Although I’m sure no one feels this way, I think this is a success for everyone: Goffman is more or less vindicated, her discipline demonstrates it can withstand external scrutiny, and journalists do what they are supposed to do and take no one’s words for granted. In this clash of cultures, I think both sociology and journalism can walk away with their dignity intact.

There are still some outstanding issues, of course. One is Goffman’s claim that police checked hospital records looking for people to arrest — something I’d like to deal with later on. Here, I want to focus on the claim not that Goffman was inaccurate in her reportage, but that she broke the law during her fieldwork.

This criticism comes from law professor Steven Lubet. Having loved Goffman’s book, I thought it would be easy to dismiss Lubet’s critique — especially the part where Lubet asked a cop whether details of Goffman’s book were true and the cop is like: “No we never do that to black people” and I was like: “Well I’m glad we got to the bottom of that, since police accounts of their treatment of minorities is always 100% accurate.” But in fact Lubet’s piece is clearly written and carefully argued and I found it very convincing. That said, how much of a problem does it pose to Goffman’s book?

In the appendix to On The Run Goffman describes the death of one of her key informants, and driving around in a car with some guys with guns planning to kill his murders and take revenge. This, Lubet says, constitutes conspiracy to commit murder. But was Goffman’s actions unethical? What does it mean to commit a crime? And does answering these questions say anything new, interesting, and important about ethnography?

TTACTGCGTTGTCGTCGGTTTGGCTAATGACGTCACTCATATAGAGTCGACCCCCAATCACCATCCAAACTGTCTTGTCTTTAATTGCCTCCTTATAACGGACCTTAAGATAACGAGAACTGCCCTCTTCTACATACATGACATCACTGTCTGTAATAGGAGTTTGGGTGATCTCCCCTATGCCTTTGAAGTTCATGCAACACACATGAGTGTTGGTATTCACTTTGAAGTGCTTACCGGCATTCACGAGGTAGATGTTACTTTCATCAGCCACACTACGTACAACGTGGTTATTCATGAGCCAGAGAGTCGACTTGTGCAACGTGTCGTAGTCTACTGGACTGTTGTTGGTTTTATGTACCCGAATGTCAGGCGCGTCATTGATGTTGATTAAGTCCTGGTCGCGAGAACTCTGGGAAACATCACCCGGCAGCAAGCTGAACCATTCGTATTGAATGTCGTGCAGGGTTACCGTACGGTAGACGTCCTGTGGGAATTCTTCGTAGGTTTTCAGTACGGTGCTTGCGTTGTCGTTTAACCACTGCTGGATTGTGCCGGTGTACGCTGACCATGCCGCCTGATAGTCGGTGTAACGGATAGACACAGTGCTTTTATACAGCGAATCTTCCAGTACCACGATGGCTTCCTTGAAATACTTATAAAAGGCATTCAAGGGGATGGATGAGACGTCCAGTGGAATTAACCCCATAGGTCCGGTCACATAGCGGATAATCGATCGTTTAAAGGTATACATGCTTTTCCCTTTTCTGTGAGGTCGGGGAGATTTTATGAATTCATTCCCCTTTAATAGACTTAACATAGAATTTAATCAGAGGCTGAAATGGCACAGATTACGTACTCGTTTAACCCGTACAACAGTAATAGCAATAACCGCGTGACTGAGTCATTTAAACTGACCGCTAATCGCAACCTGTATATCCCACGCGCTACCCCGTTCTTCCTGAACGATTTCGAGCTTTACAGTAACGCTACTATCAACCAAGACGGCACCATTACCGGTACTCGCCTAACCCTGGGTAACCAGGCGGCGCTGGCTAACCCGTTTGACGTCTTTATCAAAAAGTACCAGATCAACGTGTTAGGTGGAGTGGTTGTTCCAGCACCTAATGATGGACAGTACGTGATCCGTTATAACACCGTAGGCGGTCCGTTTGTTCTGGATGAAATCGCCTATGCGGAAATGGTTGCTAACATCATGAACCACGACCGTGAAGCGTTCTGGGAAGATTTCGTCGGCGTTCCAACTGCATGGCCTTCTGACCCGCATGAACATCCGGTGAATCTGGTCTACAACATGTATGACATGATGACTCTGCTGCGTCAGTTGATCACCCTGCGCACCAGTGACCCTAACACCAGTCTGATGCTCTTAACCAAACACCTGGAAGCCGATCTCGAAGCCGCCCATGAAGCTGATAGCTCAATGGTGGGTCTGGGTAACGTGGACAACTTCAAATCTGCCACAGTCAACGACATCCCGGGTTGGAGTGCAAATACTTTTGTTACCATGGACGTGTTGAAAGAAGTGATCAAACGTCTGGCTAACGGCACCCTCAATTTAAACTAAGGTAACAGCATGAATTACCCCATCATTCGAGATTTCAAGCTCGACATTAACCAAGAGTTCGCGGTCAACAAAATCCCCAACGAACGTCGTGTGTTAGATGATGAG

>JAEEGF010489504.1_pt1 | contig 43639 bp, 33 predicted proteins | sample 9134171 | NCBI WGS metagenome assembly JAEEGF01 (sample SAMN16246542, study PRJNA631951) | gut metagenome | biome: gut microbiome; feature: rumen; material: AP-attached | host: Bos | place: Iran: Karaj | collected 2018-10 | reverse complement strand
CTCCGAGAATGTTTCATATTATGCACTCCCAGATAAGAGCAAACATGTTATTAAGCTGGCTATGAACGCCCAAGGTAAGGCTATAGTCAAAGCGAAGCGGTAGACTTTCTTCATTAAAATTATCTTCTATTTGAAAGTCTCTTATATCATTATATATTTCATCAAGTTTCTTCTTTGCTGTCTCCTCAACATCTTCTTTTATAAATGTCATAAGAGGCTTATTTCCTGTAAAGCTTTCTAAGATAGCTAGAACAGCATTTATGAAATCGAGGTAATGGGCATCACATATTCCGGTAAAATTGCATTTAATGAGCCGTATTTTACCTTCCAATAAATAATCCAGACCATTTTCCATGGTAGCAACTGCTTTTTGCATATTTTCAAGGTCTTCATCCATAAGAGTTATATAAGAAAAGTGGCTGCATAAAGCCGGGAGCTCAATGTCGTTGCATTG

Clearly, it’s not prudent to confess to a crime in print. But is it unethical, in general, to break the law during fieldwork? I think the answer is, in general, no. I personally believe that one should follow the laws of the country where you live just on general principles. But there are many cases when anthropologists do fieldwork in places where the laws are clearly contrary their moral intuitions, and to accepted international standards. For instance, Goffman makes a compelling claim that her field site is one of these places.

There are also places where the law is an ass. Should an ethnobotanist not apprentice themselves to an herbalist because the herbalist doesn’t have a business license to put up a stall in the local market? What if no one in the market has ever had such a license? Here, the legal is simply removed from life on the ground. Equally, we can imagine situations where it is legal to do things that the fieldworker thinks is unethical — tapping phones, exploiting sex workers, polygyny, and so forth. Clearly these things don’t suddenly become carte blanche once you clear customs.

Legality and morality don’t always align. In situations where they don’t — which might even be most situations — fieldworkers need to use good judgment, professional ethics, and their own moral compass. Sometimes, making the right decision is hard, and sometimes, people will disagree with the recision you made. But that’s not an interesting theoretical problem. That’s just life.